Baltimore City Paper

Annex Theater invites you to a night of humanity at its worst while savoring food at its best--you know, the norm--with "The Cook, the Thief, His Wife, and Her Lover"

Thief Albert (Rjyan Kidwell) and Wife Georgina (Sarah Lamar)

Rjyan Kidwell took my fork. I was planning to continue using it. Sure, the former City Paper contributor was playing Albert Spica, one-fourth of the titular quartet in "The Cook, the Thief, His Wife, and Her Lover," the Nick Vyssotsky adaptation of Peter Greenaway's 1989 movie currently staged by Annex Theater. And I was merely one of the 30 audience members seated at a long table inside Canteen where the play transpires, but still. My fork. I had used it to eat the evening's first two courses, a kale salad with Cailletier olives, anchovies, and black garlic dressing, followed by a pappardelle with shiitake and oyster mushrooms, with or without squid ink (do try the indigo coated noodles: yum). I was looking forward to using that fork to consume the pork shank, roasted fall vegetables, and polenta cake and mushroom ragu. But he took it. And then shoved it into actress Carly Bales' face.

If you've never seen the original movie, not really spoiling anything here: Why Albert does so is important to the plot. That he does so isn't surprising. Vyssotsky sticks religiously close to the movie's plot and characterization, which means Albert is a crass, cruel, bigoted bully, the kind of man who opens the play by having his gang of garish goons help him humiliate a man who owes him money. His wife, Georgina (Sarah Lamar), quietly lurks to the side while this goes on in the alley behind Canteen, where everybody is gathered before we're herded, by one of Albert's dolts, through the kitchen and into the main dining room, where chef Richard (the game Ishai Barnoy) and his staff are setting up for dinner. He's the cook. Already seated is Michael (Maddie Hicks), in pressed white shirt and glasses, reading a book. Over the next roughly two hours, Albert is going to insult, berate, offend, and occasionally assault his wife, his peers, and the restaurant staff. Michael and Georgina are going to catch each other's eye and begin repairing to the bathroom together for romantic trysts. Michael is the lover, and once Albert figures out what's going on, well, murder is the least of the sins he may think about committing.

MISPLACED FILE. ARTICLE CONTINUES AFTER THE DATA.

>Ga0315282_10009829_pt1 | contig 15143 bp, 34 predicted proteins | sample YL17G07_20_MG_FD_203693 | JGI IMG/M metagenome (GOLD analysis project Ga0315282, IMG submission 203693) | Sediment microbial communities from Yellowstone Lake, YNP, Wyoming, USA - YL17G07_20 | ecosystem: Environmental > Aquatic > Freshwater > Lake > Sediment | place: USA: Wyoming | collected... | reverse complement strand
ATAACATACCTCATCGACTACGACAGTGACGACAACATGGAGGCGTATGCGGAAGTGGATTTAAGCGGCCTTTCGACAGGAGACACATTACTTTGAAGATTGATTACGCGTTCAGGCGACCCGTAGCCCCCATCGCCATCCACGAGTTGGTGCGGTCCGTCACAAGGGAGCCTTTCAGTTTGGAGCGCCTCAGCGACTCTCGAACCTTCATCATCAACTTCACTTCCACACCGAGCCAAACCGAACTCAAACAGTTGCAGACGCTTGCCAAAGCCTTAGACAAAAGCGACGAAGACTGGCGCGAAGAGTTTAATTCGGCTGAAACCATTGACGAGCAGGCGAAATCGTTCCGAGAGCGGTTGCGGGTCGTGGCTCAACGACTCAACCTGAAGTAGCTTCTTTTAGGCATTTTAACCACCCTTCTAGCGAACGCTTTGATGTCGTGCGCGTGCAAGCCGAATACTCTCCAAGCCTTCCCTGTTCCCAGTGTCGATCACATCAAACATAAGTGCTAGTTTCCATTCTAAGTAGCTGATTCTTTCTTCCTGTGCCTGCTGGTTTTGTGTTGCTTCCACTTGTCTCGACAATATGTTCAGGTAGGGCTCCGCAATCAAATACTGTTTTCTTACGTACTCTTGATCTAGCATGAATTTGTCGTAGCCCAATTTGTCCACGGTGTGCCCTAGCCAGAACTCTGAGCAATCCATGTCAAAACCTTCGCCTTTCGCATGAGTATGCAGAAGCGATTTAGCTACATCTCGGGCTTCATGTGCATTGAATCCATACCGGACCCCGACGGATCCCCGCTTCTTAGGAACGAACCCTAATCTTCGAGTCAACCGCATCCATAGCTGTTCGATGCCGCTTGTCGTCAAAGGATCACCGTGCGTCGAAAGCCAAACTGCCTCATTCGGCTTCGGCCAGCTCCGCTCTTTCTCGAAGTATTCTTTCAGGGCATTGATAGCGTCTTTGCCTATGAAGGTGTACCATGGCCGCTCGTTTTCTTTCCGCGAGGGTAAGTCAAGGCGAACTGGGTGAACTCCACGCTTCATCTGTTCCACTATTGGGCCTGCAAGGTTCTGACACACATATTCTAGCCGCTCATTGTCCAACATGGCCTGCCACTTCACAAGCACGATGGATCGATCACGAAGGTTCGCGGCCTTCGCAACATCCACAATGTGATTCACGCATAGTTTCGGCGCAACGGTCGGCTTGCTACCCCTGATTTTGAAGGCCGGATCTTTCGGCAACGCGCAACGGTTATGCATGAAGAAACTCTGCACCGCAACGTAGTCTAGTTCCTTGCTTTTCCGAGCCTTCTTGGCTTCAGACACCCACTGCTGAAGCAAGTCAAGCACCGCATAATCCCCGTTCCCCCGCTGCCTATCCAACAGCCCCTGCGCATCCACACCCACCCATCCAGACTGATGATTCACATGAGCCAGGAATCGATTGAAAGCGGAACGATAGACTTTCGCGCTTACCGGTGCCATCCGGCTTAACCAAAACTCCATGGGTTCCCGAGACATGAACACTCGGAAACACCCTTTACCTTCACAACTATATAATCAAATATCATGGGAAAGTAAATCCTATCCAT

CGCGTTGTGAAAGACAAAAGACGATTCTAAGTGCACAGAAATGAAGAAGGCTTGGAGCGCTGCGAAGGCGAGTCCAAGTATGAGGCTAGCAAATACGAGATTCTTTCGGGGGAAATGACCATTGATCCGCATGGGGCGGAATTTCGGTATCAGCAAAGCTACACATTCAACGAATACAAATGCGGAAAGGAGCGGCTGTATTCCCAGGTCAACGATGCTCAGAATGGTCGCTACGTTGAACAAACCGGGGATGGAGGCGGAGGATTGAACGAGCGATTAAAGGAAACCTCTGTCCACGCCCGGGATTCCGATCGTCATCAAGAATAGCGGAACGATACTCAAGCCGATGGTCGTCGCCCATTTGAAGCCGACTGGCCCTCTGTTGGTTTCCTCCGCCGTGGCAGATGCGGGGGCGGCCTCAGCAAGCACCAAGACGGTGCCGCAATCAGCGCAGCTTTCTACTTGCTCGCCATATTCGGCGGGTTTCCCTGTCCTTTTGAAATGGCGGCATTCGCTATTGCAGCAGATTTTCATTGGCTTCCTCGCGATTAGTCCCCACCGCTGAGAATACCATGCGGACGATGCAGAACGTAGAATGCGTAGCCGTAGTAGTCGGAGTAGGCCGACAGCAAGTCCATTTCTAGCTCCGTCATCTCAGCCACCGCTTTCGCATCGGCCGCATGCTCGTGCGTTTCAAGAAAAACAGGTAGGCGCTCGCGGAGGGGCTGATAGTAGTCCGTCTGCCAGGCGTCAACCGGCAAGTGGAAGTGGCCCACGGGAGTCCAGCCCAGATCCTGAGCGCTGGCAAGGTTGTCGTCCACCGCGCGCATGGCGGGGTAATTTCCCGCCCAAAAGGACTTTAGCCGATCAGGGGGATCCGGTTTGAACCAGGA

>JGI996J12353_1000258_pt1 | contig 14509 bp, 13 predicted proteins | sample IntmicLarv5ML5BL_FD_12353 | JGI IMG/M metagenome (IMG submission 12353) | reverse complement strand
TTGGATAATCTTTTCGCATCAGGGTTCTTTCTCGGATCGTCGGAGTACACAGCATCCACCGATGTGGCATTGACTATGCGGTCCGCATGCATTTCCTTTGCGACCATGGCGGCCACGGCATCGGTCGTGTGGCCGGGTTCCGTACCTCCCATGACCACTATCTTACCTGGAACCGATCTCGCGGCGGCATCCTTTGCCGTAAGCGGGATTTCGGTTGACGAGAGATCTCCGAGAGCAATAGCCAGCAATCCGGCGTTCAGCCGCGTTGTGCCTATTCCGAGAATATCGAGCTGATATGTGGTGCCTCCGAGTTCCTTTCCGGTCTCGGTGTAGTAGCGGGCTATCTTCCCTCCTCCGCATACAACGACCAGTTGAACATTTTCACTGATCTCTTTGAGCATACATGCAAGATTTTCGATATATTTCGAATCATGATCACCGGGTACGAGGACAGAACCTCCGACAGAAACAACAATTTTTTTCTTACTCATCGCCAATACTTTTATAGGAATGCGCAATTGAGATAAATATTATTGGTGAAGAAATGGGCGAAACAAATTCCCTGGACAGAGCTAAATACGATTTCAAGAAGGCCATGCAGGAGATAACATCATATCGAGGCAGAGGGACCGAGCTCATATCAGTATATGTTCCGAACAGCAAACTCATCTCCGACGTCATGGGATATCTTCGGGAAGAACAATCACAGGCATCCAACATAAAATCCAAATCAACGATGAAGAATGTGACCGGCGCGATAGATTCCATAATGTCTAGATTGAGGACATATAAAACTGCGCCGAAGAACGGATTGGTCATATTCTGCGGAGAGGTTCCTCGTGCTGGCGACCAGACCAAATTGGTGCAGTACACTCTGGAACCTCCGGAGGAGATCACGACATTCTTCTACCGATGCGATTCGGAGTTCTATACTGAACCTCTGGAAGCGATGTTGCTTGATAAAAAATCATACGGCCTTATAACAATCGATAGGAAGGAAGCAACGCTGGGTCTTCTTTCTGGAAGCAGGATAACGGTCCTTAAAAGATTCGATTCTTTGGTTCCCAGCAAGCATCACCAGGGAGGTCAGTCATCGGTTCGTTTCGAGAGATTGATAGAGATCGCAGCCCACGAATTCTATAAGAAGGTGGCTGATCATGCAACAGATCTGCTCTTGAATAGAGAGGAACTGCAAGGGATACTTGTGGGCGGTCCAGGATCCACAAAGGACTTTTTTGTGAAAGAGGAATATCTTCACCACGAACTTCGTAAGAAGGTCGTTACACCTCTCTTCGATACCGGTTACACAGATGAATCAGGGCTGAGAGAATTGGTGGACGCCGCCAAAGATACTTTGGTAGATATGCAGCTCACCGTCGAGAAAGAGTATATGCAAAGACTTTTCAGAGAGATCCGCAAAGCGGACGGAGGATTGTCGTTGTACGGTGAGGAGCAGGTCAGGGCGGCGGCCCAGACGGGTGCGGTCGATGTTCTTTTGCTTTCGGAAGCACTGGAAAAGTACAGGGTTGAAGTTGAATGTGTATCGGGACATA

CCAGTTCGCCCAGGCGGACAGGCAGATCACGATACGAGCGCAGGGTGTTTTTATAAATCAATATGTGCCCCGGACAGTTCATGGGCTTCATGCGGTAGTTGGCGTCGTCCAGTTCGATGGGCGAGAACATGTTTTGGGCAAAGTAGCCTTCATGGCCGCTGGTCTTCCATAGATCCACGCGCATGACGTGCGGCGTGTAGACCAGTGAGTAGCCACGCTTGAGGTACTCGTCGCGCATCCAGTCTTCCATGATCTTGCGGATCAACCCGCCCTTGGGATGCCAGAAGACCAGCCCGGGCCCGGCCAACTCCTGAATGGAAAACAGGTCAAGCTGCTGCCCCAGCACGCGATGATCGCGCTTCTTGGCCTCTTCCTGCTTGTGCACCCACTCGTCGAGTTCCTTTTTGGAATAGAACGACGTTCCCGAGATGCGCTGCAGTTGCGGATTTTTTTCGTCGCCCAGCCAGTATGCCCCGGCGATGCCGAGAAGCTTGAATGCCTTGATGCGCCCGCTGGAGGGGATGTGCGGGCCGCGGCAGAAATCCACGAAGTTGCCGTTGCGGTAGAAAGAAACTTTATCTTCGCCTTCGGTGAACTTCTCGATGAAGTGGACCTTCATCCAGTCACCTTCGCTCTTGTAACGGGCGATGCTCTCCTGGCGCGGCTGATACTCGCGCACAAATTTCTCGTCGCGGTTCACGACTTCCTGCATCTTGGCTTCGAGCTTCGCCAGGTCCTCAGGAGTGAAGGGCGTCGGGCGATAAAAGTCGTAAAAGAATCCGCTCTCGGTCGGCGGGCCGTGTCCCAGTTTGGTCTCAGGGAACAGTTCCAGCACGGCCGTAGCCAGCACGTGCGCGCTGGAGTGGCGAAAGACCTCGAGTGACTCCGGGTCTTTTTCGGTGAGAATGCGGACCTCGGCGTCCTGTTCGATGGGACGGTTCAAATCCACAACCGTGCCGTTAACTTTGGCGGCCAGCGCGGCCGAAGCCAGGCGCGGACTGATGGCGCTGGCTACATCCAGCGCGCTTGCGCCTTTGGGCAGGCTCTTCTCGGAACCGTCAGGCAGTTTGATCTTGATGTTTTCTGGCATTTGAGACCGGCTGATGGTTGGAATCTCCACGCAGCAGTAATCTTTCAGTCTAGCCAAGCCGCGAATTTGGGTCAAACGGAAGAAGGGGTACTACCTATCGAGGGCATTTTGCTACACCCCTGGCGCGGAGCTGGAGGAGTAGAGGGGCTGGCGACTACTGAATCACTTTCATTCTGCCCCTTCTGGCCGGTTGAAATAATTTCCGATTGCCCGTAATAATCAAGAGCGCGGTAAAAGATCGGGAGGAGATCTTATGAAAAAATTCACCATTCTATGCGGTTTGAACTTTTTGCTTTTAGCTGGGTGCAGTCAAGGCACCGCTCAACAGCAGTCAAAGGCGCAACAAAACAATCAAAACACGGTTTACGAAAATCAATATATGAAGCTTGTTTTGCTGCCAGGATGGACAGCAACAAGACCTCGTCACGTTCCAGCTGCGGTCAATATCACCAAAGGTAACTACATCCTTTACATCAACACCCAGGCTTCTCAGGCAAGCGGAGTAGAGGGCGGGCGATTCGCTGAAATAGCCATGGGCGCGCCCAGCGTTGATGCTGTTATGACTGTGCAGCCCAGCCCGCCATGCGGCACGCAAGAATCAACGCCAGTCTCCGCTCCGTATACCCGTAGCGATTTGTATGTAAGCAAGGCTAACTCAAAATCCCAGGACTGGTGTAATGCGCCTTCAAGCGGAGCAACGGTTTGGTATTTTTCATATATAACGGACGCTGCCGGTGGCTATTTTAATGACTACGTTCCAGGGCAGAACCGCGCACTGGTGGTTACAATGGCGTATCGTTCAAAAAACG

Fair warning: I'm not merely a fan of the movie, I regard it a seminal statement of 1980s politically/culturally agitated ugly beauty (see also: the Butthole Surfers' "Locust Abortion Technician," Jenny Holzer's "Inflammatory Essays," David Hammons' "Higher Goals," etc.). Every decision made for Greenaway's movie adds to and/or reinforces its commitment to decadent savagery, from Jean Paul Gaultier's costumes to Michael Nyman's stirring music to Sacha Viernay's opulent cinematography to Greenaway's formalistic and color-coded mise-en-scène—it all combines to take place in some metaphorical cinematic place that isn't the present but feels distressingly too recognizable. Also: Helen Mirren.

Annex's production, under the direction of Emily Hall, impressively manages to capture the agitated malevolence of the movie, which exploits cinema's silly-putty reality, in the unforgiving tangibility of the theater. That Annex realizes this cruel, darkly comic, and cold-blooded revenge saga as immersive dinner theater, that 1970s family-friendly entertainment that enticed people to take in a play while enjoying some baked Virginia ham, is an ingenious choice. The format has acquired a layer of déclassé kitsch over the years, something to be experience purely for the sarcastic giggles; here it reinforces the play's thematic ideas.